Tunisian and Albanian nationals had provided support to ISIS terrorist who killed 86 and injured 458 people
Seven men and a woman were given sentences ranging from two to 18 years in prison for their involvement in the July 2016 terrorist attack in Nice. The special court in Paris said on Tuesday the Tunisian and Albanian nationals had associated with or provided weapons to Mohamed Lahouaiej-Bouhlel, who drove a truck into a crowd of people celebrating Bastille Day.
Mohamed Ghraieb and Chokri Chafroud were sentenced to 18 years in prison each, for association with a terrorist. The third defendant, Ramzi Arefa, received a 12-year sentence and a 15-year ban on weapons possession or transportation.
Sentences ranging from two to eight years in prison were handed down to other defendants, charged with weapons trafficking and criminal conspiracy. French media named three Albanian nationals – Artan Henaj, Enkeledja Zace and Maskim Celaj – and said two of them were also permanently banned from entering France.
Lahouaiej-Bouhlel, 31, had driven a tractor-trailer for about two kilometers down the Promenade des Anglais, targeting the crowd of some 30,000 that gathered to watch the July 14 fireworks. The attack ended when he was fatally shot by police. Among the 86 dead and 458 injured were 15 children.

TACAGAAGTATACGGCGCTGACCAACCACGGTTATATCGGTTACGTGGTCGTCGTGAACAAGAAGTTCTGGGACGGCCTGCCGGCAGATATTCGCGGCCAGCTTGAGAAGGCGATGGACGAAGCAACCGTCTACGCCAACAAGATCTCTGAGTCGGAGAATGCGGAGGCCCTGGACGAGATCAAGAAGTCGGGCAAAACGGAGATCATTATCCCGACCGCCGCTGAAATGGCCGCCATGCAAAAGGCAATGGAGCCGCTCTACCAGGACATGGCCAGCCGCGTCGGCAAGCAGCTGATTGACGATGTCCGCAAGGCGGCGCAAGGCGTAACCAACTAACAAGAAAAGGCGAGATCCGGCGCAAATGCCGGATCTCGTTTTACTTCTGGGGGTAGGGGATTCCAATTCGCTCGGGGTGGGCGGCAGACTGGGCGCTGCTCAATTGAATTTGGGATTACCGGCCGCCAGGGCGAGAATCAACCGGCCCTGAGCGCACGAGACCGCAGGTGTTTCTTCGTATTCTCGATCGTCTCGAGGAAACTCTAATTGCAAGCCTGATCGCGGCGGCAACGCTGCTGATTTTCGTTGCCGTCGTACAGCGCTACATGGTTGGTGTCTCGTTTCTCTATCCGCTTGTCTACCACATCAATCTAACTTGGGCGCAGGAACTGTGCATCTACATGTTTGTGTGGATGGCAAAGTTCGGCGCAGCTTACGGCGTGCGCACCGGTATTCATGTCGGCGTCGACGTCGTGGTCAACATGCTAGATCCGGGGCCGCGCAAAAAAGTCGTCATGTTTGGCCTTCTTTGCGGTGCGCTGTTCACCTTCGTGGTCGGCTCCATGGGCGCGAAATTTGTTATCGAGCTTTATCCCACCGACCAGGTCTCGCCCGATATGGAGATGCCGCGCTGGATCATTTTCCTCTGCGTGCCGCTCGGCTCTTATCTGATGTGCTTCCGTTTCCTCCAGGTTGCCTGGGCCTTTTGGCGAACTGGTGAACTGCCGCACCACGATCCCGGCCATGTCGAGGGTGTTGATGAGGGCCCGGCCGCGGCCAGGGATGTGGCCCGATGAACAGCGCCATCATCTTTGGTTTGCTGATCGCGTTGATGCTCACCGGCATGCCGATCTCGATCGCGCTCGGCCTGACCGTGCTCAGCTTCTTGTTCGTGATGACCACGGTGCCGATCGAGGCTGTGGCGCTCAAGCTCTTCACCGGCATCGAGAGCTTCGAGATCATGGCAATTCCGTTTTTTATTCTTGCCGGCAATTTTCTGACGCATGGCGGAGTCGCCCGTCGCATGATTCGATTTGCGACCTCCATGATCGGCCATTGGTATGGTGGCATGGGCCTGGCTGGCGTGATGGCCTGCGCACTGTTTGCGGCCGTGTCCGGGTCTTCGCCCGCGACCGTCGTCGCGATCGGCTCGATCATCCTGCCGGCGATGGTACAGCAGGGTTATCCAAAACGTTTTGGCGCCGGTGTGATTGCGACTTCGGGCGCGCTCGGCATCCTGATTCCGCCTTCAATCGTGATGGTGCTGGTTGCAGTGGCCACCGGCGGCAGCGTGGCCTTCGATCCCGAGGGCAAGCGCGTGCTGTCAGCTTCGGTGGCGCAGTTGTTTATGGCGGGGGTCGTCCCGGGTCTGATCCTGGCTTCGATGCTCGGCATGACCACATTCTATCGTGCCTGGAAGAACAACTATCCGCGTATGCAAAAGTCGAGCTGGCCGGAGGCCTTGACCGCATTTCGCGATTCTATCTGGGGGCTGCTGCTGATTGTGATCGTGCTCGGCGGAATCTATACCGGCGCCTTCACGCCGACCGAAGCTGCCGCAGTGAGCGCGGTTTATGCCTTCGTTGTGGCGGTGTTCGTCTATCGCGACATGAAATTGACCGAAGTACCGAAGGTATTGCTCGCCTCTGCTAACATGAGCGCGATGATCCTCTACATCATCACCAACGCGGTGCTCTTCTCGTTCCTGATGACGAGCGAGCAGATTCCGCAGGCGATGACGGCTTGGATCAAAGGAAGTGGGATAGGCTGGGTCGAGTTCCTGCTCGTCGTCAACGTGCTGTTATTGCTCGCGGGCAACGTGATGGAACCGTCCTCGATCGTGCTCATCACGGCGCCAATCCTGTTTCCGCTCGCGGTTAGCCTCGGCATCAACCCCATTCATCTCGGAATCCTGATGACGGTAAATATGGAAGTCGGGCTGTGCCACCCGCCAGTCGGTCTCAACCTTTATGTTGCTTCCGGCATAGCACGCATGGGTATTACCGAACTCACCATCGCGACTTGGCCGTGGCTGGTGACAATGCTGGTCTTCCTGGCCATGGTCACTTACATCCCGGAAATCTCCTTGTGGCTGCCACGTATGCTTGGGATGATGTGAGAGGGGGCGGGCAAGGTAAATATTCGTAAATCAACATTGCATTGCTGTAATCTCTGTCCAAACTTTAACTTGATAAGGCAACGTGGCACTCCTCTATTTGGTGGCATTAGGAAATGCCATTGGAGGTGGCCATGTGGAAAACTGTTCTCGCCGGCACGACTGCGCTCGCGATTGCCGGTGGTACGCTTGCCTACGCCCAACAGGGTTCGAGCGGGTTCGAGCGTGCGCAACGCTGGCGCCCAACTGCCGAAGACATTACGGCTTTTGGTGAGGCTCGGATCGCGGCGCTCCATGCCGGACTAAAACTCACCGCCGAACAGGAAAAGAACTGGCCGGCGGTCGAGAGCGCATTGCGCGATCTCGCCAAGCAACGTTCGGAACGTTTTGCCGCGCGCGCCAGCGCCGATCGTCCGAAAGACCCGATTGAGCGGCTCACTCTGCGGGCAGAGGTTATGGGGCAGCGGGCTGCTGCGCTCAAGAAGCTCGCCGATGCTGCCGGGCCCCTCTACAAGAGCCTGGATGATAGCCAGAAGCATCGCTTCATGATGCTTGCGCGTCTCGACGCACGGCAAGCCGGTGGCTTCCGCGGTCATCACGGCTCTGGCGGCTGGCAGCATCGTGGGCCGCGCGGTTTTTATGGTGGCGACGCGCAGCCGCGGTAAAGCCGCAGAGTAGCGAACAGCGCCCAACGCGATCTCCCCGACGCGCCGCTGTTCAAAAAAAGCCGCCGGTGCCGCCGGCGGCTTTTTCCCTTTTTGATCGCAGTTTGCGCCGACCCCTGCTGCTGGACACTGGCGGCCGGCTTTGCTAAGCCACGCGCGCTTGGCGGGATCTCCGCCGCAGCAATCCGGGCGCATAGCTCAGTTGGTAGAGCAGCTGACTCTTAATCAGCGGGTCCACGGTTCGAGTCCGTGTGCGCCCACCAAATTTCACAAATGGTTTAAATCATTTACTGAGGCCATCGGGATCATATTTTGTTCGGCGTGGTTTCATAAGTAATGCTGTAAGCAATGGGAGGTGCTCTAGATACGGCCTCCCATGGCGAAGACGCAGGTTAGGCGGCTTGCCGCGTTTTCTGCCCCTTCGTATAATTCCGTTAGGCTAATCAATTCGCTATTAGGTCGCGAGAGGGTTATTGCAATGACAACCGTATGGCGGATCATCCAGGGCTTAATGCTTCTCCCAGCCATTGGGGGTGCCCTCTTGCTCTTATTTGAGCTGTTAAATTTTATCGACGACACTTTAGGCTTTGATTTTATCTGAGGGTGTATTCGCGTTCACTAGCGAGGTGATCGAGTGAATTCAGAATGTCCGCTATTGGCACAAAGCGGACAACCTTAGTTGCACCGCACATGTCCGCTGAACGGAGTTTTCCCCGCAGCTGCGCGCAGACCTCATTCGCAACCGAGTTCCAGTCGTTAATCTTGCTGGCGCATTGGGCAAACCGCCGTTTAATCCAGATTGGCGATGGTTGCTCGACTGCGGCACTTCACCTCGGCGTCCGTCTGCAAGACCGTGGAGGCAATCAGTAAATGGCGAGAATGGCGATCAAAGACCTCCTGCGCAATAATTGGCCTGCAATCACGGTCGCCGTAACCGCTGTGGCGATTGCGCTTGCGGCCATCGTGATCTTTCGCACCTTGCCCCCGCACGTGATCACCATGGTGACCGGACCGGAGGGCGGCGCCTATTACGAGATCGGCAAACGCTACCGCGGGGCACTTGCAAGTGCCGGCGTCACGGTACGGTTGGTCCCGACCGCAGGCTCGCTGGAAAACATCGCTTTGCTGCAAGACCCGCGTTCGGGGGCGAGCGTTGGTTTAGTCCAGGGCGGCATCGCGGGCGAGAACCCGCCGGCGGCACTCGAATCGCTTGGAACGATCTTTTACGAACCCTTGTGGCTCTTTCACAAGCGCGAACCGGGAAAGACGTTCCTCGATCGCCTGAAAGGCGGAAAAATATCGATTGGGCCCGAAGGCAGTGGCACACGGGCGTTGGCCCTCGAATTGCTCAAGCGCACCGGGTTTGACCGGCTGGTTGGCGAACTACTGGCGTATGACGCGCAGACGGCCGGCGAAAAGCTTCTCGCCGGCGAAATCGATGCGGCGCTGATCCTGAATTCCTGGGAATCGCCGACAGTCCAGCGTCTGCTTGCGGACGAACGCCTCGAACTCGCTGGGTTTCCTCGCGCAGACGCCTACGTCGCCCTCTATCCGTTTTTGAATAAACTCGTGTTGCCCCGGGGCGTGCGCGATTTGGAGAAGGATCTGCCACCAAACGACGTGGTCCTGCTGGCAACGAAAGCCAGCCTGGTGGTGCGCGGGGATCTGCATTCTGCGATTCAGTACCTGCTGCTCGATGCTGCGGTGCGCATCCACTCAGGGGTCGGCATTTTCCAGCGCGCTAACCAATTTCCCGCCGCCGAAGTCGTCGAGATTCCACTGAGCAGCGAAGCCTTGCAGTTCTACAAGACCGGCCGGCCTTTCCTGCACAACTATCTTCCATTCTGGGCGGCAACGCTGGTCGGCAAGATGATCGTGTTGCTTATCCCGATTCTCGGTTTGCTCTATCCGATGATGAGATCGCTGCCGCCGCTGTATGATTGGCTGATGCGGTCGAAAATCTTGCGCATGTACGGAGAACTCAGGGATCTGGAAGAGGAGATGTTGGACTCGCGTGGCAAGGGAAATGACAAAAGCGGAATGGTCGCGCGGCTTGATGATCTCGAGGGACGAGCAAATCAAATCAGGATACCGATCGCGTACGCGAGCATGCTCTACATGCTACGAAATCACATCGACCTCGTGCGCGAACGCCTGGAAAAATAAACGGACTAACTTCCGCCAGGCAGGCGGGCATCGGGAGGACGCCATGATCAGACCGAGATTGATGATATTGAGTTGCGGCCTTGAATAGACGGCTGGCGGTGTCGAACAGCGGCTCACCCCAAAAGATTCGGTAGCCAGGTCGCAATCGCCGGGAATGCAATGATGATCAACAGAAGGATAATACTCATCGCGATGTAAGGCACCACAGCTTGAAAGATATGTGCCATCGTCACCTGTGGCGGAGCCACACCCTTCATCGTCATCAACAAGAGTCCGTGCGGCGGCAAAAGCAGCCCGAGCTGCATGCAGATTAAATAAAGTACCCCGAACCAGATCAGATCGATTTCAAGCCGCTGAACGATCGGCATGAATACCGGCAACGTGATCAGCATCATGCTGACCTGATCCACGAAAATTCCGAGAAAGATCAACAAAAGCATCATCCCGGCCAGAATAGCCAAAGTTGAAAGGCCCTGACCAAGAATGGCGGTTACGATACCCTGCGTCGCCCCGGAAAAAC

IS claimed responsibility for the gruesome attack, declaring Lahouaiej-Bouhlel “one of the soldiers of Islamic State.”
Presiding judge Laurent Raviot said the attack had “an obvious jihadist inspiration,” pointing to Lahouaiej-Bouhlel’s interest in radical Islam and his determination to kill as many people as possible. However, there was no evidence that could actually link him to the terrorist group.
The attacker’s relatives described him as a man with serious psychological problems, obsessed with sex and prone to violence, who had only become interested in Islam the month before. French investigators said he “self-radicalized” by watching jihadist videos online.
The Nice trial opened in September at the Palais de Justice in Paris, with one of the defendants being tried in absentia. The venue was the same courtroom used for the trials of terrorists involved in the November 2015 series of attacks, which killed 130 people across the French capital, most of them at the Bataclan theater.